The Case of the Shouldering Thief
Detective Brady owned a pedometer.
This device was not used to assess how long it took to catch a criminal. No. His wife made him wear it because she thought he was a bit pudgy.
Detective Brady thought his belly gave him an air of experience. The “I’ve been in this job long enough to have a beer or two” kind of experience.
His partner, Caldwell, thought it made him look lazy and careless. Caldwell didn’t say anything about his perception as he thought it worked to their advantage. Detective Brady was exceptionally bright. He could even read words upside down and backwards in less than a minute.
Caldwell had flunked Algebra, Literature, and Spirituality, another fact he didn’t bother mentioning to Brady.
Brady lit a cigarette and reviewed the latest case.
“Looks like we got a purse perp today.”
Caldwell looked over at the file. Fantastic. His girlfriend had been raving about the new Louis Vuttion for months now. Of course, he would have to hunt down some pocketbook thief.
“Get this. The guy steals the purses from hair salons. He dumps out all the belongings, including the wallet at the front door. No one sees him come in, no one sees him go out. Plus, they’re all cheap ass bags. This lady, here, said it was her favorite lady bug pattern.”
Caldwell smiled and shook his head.
“Now what kind of man could get in and out of a salon without a woman noticing?”
“He must be damn ugly, if you ask me,” said Caldwell.
“I did ask you.”
“That’s what I said…”
“Well, I asked you so I don’t know why you had to follow your answer with ‘if you ask me’”.
“Shit… you’re not going to get caught up in systematics again, are you?”
Brady looked at Caldwell.
“Never mind,” Brady said, snuffing out a cigarette. “I’m headed home to the wife. I’ll review the rest of the files after she dozes off. We’ll regroup in the morning.”
“Sounds like a plan.”
Caldwell sat outside a hair salon. He frowned. He hated street patrol.
Brady came out of the bakery across the street eating an egg croissant. He stopped to wipe grease from his chin, then finished the second half of the sandwich in one chomp.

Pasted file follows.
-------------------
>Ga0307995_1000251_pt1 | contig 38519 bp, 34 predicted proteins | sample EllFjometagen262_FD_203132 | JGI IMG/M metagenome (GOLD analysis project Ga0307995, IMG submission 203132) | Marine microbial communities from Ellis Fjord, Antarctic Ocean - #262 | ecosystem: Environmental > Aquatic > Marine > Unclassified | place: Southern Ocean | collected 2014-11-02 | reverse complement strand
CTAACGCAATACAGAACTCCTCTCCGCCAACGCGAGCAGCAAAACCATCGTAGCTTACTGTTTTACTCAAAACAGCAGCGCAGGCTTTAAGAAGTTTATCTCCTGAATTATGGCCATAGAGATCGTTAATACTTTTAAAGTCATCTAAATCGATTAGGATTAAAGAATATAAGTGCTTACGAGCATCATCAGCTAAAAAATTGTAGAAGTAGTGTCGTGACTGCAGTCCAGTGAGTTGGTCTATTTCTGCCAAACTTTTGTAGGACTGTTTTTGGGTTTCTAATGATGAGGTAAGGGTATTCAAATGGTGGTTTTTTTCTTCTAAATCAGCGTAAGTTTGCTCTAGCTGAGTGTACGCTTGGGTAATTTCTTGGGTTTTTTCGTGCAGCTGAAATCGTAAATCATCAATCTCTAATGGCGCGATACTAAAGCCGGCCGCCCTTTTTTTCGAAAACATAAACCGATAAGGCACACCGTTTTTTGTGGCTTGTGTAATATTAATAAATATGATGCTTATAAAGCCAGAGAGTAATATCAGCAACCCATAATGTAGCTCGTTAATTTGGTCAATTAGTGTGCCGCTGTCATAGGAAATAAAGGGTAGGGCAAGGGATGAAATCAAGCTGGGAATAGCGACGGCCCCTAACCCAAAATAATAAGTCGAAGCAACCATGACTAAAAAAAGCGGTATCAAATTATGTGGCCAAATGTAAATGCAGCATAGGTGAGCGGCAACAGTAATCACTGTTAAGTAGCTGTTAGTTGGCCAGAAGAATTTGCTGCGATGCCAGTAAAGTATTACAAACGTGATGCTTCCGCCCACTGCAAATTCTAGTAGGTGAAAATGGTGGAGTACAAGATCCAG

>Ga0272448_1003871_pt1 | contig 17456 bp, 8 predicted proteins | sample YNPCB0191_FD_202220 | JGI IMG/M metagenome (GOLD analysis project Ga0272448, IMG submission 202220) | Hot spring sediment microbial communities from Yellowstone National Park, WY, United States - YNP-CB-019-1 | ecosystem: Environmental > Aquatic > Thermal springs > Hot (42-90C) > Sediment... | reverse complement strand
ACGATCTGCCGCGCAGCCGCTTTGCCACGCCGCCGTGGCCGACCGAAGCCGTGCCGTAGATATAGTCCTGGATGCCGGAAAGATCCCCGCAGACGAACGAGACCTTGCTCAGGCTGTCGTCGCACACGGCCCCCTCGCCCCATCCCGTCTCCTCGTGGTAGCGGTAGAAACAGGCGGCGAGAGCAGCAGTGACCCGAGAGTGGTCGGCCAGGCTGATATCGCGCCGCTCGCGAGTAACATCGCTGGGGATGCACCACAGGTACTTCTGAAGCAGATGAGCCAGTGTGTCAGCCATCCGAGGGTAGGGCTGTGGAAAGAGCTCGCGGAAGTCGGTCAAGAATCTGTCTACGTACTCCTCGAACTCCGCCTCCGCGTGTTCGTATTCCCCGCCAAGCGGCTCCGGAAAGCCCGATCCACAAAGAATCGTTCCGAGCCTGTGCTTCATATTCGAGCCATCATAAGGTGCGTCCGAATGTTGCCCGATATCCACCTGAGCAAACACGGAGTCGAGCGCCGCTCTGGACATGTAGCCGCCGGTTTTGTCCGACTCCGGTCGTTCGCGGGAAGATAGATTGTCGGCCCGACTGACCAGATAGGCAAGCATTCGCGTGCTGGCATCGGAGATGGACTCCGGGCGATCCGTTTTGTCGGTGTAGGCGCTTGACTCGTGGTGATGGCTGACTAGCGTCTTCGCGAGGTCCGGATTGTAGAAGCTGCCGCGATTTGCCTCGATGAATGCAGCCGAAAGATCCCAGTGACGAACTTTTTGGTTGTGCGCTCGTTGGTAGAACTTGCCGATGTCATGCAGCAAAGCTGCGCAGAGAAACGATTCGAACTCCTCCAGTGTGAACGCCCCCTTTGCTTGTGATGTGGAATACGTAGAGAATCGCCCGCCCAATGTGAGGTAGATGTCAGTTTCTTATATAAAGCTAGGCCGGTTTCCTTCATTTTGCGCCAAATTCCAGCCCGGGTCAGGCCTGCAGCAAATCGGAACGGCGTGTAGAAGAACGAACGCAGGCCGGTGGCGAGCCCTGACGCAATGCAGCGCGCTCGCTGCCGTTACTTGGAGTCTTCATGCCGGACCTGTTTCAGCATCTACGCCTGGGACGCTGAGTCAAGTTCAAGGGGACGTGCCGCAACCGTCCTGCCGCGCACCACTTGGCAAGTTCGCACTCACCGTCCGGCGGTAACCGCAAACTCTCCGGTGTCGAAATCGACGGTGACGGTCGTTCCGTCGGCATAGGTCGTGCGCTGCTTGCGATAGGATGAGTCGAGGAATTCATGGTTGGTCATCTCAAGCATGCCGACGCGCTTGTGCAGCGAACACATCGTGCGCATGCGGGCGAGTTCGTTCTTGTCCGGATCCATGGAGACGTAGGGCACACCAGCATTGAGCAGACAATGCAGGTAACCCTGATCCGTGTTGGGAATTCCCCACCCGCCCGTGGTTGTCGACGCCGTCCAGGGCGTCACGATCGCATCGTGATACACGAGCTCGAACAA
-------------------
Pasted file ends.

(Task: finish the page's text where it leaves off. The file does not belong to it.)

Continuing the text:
Caldwell rummaged through his pocket as Brady climbed into the car.
“I got your pedometer for the wife. I walked a whole 5 miles last night. Woo-wee!”
Brady wiped his mouth on his sleeve.
“Don’t overdo it, man. I don’t want the wife to start asking questions.”
“No sweat. I’ll put in a half mile tomorrow. You can say how exhausted you were from overdoing it.”
Brady looked at Caldwell and then glanced over at the salon.
Brady reached down into a paper bag and pulled out a French roll. He ripped a piece off and stuck it in his mouth.
A little girl marched by their car, her eyes fixed on the salon.
“Check her out,” said Caldwell. “She can’t be more than six years old.”
“Yup, I wonder if we should call her in?”
“Nah, her mom could be right behind her parking the car.”
The little girl proceeded into the salon.
Caldwell looked at Brady.
“So speaking of kids, the wife bring up that topic again?”
Brady frowned. “This isn’t the world in which to bring up a kid. Have you seen the crime statistics lately? The place is swarming in murderers and thieves.”
The salon door swung open. The little girl re-emerged. She held a purse.
“Oh, look. See, she just ran in to get her mom’s purse,” said Caldwell, nudging Brady. “You sure you don’t want a doll like her?”
The little girl stopped and looked around. Then she opened the purse and tipped it over. The contents spilled on the pavement. She swung the bag over her shoulder and began to walk away.
“Did you see…” Caldwell started, but the car door slammed before he could finish.
He turned and looked at Brady’s seat. He sure was fast for a fat man.
The little girl sat in the station kicking her legs back and forth in a plastic seat.
Caldwell and Brady stared at her through the window.
Brady cleared his throat and walked into the interrogation room.
The news report chocked it up to an accident.
Little Stacey Montgomery had mistakenly thought she was playing a fun little game of hide and seek.
The real answer stayed with Caldwell and Brady in the offices of Stanley Stanley’s Investigative Services.
A year later, Brady brought his newborn into the office. Caldwell pushed up a chair and eagerly reached out for the baby.
Brady leaned in, then pulled back.
“I’ve seen how you handle a football.”
“I’ve only dropped my nephew five times,” said Caldwell with a sad look.
Brady frowned and handed Josephina over to him.
“Looks like you’ve been laying off the sausage and hot cakes.”
Brady nodded. “I figured I needed to be around long enough to push this here doll’s boyfriends out the front door.”
“So… Montgomery’s father called this morning.”
Brady looked up.
“Her mother passed away last night.”
“What I don’t get is why purses?” Caldwell asked, looking up at Brady.
“Sometimes people have a lot to carry and there’s not enough room for it all.”
“So what you’re saying is the girl tried to shoulder her feelings,” cracked Caldwell.
Brady rolled his eyes.
“You had to go and ruin the punchline, didn’t you?”
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